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emotional perspective



Emotions are part of the human experience and there is no way around it. The wikipedia definition of Emotion: 'is a mental state variously associated with thoughts, feelings, behavioural responses, and a degree of pleasure or displeasure'.


I have grown up learning inadvertently that emotions are a sign of weakness and that we need to ‘control’ them, not ‘reveal’ them. Positive thoughts end up like a band aid rather than being truthfully relevant. The underlying assumption was that being emotional is no use and is going to get you nowhere and is a sign of negativity.


In many ways, it’s a ‘stuff it’ culture. Don’t express yourself, just stuff it and be positive. This is not unusual in many cultures, upbringings, groups, and generationally. I personally don't know of someone who was encouraged to be honest about their emotional truth, or even talk about the emotional experience. (Not that it doesn’t exist).


Saying that, it may not be a bad thing that we keep a layer of privacy, as not everyone is equipped to provide support for the emotional truth. I do believe you shouldn’t go and cry to everyone, or laugh at inappropriate occasions. And I absolutely stand by Brene Brown when she says ‘share your story with the people who have earned the right to hear it’. Discernment has value. But the premise that emotions are a sign of weakness, in my experience, is not the only truth.


In some cases, there can be a limitation to the perception of emotions. For example in my environment the premise was (and is) that crying and being sad or depressed are ‘emotional’ and ‘weak’. Whereas being ‘happy’ or ‘excited’ or ‘feeling good’ are a normal way of being, and a sign of someone who is stable. The fact is that sadness and happiness are both emotions which come and go, ebb and flow.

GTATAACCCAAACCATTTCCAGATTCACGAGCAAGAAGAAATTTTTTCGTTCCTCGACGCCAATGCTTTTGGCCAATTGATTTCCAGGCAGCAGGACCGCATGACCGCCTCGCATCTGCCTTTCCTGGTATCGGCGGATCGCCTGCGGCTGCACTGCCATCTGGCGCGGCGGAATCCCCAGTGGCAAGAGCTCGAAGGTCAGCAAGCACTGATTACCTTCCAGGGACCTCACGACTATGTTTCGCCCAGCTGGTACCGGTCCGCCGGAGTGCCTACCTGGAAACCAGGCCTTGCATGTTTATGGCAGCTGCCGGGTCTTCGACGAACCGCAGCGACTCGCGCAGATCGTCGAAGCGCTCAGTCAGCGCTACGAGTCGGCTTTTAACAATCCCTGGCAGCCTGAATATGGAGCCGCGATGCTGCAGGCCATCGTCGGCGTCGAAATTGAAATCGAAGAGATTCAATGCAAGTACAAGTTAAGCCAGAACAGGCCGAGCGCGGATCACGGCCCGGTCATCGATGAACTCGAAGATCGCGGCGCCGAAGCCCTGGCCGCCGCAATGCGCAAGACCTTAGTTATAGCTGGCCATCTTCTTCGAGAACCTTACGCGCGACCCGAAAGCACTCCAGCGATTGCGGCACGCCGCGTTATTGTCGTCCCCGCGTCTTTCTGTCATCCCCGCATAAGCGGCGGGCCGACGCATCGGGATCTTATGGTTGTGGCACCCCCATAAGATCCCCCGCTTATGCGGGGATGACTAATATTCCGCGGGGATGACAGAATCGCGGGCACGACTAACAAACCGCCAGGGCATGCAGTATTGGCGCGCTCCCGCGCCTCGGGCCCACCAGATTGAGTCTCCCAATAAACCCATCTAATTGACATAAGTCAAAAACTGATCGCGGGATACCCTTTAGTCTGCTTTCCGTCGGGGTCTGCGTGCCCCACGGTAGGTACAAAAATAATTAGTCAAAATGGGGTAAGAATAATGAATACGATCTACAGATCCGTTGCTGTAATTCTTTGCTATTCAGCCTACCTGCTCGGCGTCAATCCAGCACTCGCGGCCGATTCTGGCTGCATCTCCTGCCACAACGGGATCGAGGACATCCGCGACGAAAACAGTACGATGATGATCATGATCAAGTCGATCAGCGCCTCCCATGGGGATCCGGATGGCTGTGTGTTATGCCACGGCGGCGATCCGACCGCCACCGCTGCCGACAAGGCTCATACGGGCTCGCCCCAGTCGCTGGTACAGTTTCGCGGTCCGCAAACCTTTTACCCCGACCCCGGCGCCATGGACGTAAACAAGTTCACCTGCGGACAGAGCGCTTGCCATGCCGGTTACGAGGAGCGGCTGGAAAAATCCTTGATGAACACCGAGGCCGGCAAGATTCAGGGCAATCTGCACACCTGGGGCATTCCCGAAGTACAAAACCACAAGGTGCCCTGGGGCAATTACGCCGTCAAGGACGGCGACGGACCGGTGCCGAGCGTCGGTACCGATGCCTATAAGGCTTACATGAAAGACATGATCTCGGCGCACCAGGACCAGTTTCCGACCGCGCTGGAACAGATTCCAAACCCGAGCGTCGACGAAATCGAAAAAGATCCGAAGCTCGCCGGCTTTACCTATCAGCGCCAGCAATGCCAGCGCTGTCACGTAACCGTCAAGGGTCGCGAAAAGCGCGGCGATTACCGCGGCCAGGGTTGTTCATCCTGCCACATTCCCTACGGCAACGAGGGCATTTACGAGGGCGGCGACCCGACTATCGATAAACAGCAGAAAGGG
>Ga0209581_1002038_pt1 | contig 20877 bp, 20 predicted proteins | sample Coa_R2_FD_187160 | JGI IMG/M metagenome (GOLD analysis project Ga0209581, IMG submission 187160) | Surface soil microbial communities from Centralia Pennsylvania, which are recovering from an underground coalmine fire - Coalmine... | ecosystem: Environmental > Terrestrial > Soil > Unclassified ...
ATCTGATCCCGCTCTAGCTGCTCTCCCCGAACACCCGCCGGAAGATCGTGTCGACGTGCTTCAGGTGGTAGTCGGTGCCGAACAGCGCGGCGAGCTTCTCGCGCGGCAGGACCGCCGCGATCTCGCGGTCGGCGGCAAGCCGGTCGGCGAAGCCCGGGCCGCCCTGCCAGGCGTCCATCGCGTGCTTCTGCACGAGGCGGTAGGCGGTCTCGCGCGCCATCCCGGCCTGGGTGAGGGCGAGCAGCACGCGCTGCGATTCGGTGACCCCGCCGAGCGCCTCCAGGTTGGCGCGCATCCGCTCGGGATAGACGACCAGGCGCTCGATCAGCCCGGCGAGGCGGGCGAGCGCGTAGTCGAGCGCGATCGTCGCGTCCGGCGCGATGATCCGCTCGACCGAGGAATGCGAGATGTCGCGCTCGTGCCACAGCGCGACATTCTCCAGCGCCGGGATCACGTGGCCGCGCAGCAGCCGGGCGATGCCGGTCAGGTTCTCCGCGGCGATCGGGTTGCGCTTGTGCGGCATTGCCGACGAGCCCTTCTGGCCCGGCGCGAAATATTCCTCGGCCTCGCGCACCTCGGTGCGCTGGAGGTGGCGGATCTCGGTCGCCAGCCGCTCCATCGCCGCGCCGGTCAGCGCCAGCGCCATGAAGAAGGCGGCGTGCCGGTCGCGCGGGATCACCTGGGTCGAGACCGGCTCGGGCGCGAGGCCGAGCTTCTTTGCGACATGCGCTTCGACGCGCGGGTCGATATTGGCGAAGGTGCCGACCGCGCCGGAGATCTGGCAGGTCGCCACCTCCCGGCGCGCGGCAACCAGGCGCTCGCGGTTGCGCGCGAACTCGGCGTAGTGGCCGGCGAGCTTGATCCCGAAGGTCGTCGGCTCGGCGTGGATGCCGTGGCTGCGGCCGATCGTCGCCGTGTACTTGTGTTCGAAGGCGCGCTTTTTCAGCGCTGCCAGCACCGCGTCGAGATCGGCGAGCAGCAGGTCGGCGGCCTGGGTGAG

Telling someone else they are right or wrong to feel what they feel emotionally is a form of judgement, and this will likely disable rather then enable someone to a healthy emotional life.


I do think that people get really good at ‘stuffing it’ to a point that they are not as much in touch with their emotions and they have found ways of not feeling them as much. Or they have a unlimited supply of band aids and never really take a look at the truth of their emotional aches and pains. They think of themselves as strong and therefore this becomes the more acceptable and functional mask. Unknowingly, of course. We've all had to manage our emotional lives in one way or another.


Emotions are difficult, but they can also be fuel for knowing what we want with certainty. There's the times when even negative emotions are appropriate, we're not supposed to be happy when something sad happens after all. The beauty lies in owning that we do have an emotional life and understanding the internal stories that our emotions are connecting us to. The skill that will help this inner learning process is awareness. Through self-awareness we can discover ways to feel these emotions without acting on them, reacting to them, or letting them get the better of us.


While not all of us grew up equipped to use our awareness so wisely, it is a mindset that can be cultivated. This is emotional intelligence (EQ). Emotional Intelligence contributes to self-esteem, self-compassion, resilience and personal awareness. Emotions exist and instead of thinking we are weak or wrong to have them we can instead accept them and allow them to be a part of what guides us.


The human existence is full of paradox, polarity, yin and yang, opposing forces, strength and weakness, change, choice, interaction, intention, reactions. Life can get complex quite fast and our emotions will ride along with us. This is part of the beauty, the beast, and the privilege of the human life experience.



Question:

What is your emotional landscape?